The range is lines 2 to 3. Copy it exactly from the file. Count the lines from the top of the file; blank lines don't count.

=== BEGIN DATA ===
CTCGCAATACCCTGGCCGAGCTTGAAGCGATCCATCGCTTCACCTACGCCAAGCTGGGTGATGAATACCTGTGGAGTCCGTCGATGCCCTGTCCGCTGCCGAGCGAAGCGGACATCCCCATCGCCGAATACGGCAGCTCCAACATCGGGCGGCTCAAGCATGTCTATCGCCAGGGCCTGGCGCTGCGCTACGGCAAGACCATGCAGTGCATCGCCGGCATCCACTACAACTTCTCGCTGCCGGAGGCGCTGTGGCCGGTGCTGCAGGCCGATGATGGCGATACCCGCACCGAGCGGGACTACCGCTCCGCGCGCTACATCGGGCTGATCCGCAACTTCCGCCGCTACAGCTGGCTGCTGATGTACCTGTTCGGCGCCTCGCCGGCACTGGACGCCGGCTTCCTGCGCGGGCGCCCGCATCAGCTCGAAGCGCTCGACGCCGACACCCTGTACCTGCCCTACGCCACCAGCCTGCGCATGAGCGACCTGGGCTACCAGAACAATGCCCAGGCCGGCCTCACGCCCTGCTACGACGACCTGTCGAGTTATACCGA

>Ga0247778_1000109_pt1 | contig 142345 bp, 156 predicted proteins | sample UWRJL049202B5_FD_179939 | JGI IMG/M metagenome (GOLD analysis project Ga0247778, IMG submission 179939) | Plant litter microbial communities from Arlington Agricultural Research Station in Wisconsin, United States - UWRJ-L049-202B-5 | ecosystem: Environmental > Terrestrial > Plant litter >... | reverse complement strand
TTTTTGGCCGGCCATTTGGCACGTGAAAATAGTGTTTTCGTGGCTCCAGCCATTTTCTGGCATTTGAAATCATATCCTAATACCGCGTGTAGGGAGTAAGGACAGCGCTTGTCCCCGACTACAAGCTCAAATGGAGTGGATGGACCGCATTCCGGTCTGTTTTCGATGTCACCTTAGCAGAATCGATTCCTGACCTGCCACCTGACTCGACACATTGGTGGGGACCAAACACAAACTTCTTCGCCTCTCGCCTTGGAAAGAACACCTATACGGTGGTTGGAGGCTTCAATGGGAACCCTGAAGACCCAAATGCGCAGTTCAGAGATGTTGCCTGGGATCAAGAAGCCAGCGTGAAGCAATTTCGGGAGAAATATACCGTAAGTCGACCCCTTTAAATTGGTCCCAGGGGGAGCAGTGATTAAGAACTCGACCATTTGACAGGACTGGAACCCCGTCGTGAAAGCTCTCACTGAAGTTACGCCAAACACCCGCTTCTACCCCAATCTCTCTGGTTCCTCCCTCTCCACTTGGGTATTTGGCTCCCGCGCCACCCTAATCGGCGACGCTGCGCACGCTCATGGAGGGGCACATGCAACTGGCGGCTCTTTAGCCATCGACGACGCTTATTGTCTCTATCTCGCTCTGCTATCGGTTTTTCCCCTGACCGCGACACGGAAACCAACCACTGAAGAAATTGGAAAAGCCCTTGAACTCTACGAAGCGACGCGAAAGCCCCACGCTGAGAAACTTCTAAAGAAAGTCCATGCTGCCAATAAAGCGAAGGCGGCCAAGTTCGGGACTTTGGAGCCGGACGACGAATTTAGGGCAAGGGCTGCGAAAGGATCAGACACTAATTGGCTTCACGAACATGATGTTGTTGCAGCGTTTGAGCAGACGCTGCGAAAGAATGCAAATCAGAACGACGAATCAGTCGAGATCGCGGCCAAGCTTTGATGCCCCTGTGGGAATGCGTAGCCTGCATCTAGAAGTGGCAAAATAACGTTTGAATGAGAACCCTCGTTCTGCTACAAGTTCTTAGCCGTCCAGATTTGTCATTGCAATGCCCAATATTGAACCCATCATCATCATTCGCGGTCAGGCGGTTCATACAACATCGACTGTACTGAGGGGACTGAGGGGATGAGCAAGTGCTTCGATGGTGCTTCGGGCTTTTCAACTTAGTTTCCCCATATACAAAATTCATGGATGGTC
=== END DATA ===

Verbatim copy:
>Ga0247778_1000109_pt1 | contig 142345 bp, 156 predicted proteins | sample UWRJL049202B5_FD_179939 | JGI IMG/M metagenome (GOLD analysis project Ga0247778, IMG submission 179939) | Plant litter microbial communities from Arlington Agricultural Research Station in Wisconsin, United States - UWRJ-L049-202B-5 | ecosystem: Environmental > Terrestrial > Plant litter >... | reverse complement strand
TTTTTGGCCGGCCATTTGGCACGTGAAAATAGTGTTTTCGTGGCTCCAGCCATTTTCTGGCATTTGAAATCATATCCTAATACCGCGTGTAGGGAGTAAGGACAGCGCTTGTCCCCGACTACAAGCTCAAATGGAGTGGATGGACCGCATTCCGGTCTGTTTTCGATGTCACCTTAGCAGAATCGATTCCTGACCTGCCACCTGACTCGACACATTGGTGGGGACCAAACACAAACTTCTTCGCCTCTCGCCTTGGAAAGAACACCTATACGGTGGTTGGAGGCTTCAATGGGAACCCTGAAGACCCAAATGCGCAGTTCAGAGATGTTGCCTGGGATCAAGAAGCCAGCGTGAAGCAATTTCGGGAGAAATATACCGTAAGTCGACCCCTTTAAATTGGTCCCAGGGGGAGCAGTGATTAAGAACTCGACCATTTGACAGGACTGGAACCCCGTCGTGAAAGCTCTCACTGAAGTTACGCCAAACACCCGCTTCTACCCCAATCTCTCTGGTTCCTCCCTCTCCACTTGGGTATTTGGCTCCCGCGCCACCCTAATCGGCGACGCTGCGCACGCTCATGGAGGGGCACATGCAACTGGCGGCTCTTTAGCCATCGACGACGCTTATTGTCTCTATCTCGCTCTGCTATCGGTTTTTCCCCTGACCGCGACACGGAAACCAACCACTGAAGAAATTGGAAAAGCCCTTGAACTCTACGAAGCGACGCGAAAGCCCCACGCTGAGAAACTTCTAAAGAAAGTCCATGCTGCCAATAAAGCGAAGGCGGCCAAGTTCGGGACTTTGGAGCCGGACGACGAATTTAGGGCAAGGGCTGCGAAAGGATCAGACACTAATTGGCTTCACGAACATGATGTTGTTGCAGCGTTTGAGCAGACGCTGCGAAAGAATGCAAATCAGAACGACGAATCAGTCGAGATCGCGGCCAAGCTTTGATGCCCCTGTGGGAATGCGTAGCCTGCATCTAGAAGTGGCAAAATAACGTTTGAATGAGAACCCTCGTTCTGCTACAAGTTCTTAGCCGTCCAGATTTGTCATTGCAATGCCCAATATTGAACCCATCATCATCATTCGCGGTCAGGCGGTTCATACAACATCGACTGTACTGAGGGGACTGAGGGGATGAGCAAGTGCTTCGATGGTGCTTCGGGCTTTTCAACTTAGTTTCCCCATATACAAAATTCATGGATGGTC